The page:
When frank enjoyment of sex and a realistic (or, as the genteel say, cynical) attitude about it was officially forbidden to women, the monumental Sophie Tucker made herself a star with bawdy songs and earthy remarks. (The three ages of woman, she said, were, first, needing good looks to attract men, then a good personality, then a good bank account.)
When popular songs could make listeners cry, she slayed them with "My Yiddishe Mama" --but not in Paris. In 1931 there she was in mid-song when she heard a low, steady hiss ("Oy! I'm deflating!"), the prelude to an anti-semitic clamour that drove her from the theatre.
Chris Burgess's song-studded memoir is full of bad jokes, delivered very badly by a callow Michael Roulston as her pianist and various male no-goodniks, and while Sue Kelvin is a good belter, her manner - grinning madly and slapping her hip ineffectually - is often harsh or tentative. She is not, as Tucker was, awesome.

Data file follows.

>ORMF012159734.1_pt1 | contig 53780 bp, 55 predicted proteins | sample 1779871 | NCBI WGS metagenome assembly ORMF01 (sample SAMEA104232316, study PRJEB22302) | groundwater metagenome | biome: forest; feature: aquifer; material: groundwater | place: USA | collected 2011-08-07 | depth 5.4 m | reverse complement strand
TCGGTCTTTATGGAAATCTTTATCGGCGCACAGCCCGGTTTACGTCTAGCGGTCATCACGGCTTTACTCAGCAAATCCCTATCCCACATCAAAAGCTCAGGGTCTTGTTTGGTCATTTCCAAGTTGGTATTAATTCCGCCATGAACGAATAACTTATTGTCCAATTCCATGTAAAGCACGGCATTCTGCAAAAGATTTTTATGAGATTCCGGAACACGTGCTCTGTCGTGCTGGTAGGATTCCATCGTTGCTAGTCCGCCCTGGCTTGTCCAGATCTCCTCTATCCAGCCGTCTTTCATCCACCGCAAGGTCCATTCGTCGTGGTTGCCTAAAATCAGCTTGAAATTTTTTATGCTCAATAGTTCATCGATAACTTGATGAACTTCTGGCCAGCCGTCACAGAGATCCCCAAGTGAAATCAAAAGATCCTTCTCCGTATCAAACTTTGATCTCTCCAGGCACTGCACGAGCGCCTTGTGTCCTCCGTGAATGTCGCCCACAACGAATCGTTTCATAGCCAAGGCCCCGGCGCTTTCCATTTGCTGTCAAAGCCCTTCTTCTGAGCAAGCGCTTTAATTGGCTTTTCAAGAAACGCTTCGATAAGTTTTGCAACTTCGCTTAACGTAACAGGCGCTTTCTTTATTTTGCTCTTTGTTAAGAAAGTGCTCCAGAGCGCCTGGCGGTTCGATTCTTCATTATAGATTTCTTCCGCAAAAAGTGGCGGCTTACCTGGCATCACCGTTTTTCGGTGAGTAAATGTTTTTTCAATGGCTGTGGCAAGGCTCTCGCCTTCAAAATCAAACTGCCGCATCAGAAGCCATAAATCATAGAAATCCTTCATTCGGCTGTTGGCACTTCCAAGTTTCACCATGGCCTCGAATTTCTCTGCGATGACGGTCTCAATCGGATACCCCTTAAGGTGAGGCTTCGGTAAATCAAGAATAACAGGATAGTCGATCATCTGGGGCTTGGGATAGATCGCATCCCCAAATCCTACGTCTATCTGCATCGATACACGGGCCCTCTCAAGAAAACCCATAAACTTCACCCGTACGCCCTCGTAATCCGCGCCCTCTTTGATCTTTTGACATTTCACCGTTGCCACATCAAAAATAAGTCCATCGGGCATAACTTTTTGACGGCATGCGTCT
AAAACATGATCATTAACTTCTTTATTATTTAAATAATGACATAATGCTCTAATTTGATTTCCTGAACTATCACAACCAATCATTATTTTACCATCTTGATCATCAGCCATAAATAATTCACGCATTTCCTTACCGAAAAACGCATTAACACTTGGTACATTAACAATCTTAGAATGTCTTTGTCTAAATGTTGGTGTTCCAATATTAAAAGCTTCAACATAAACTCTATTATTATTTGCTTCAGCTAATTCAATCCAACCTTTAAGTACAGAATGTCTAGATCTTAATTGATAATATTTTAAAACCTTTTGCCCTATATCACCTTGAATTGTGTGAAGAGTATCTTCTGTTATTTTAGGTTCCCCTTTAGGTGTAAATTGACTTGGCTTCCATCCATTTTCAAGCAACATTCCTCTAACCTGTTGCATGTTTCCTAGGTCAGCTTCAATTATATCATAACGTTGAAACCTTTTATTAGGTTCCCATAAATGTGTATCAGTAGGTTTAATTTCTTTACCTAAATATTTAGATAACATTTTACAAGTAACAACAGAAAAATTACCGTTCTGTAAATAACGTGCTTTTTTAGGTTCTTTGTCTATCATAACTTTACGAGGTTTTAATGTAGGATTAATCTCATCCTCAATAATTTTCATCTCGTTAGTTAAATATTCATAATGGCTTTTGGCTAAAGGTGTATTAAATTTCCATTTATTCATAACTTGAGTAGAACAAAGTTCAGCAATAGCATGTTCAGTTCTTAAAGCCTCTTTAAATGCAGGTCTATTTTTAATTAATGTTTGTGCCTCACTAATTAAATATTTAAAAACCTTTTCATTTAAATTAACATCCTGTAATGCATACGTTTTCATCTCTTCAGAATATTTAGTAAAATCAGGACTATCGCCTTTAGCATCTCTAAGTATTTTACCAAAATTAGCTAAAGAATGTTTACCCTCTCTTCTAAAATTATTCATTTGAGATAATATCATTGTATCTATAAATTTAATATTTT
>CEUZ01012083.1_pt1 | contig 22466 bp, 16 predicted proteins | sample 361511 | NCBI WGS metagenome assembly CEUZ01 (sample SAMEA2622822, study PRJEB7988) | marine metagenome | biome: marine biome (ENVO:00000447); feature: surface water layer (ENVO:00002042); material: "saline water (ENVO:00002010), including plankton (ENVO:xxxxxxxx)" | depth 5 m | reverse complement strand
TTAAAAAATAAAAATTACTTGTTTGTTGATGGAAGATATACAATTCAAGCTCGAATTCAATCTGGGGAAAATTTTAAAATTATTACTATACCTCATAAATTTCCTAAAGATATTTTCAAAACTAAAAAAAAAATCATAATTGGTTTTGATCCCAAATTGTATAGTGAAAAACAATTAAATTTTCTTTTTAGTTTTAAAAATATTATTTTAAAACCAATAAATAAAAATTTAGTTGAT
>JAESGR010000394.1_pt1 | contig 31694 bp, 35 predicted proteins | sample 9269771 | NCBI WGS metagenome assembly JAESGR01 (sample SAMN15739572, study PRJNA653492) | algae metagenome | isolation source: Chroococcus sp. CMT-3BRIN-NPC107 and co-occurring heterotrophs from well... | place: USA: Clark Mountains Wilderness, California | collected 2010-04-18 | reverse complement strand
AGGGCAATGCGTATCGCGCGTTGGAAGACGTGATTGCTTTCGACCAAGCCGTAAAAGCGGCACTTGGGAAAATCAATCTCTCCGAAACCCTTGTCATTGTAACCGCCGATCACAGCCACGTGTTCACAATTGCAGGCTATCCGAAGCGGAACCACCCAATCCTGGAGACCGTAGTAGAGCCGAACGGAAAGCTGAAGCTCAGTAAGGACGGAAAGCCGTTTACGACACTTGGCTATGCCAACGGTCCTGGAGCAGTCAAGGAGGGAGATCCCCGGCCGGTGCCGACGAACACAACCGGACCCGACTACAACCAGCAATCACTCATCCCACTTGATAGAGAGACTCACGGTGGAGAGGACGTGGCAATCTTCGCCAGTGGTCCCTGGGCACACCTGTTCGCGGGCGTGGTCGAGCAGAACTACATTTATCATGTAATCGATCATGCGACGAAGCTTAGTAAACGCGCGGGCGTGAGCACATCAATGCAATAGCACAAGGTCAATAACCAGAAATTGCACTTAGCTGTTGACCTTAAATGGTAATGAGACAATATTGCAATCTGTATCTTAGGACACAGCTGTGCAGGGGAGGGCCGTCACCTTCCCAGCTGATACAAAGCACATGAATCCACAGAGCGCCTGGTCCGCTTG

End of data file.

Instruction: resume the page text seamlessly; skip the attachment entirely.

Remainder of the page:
But she amusingly combines, as the best music-hall songs do, desperation and ridicule, wailing the lyrics of "Mr Segal, You Better Make It Legal". And the spirit of Sophie - robust, defiant - triumphs. "I Don't Want to Get Thin!" sings the first and last of the red-hot mamas, smugly announcing that her boyfriends all have skinny wives at home, and "I'm Living Alone and I Like It!", lifting her chin proudly and snapping her fingers at fate.
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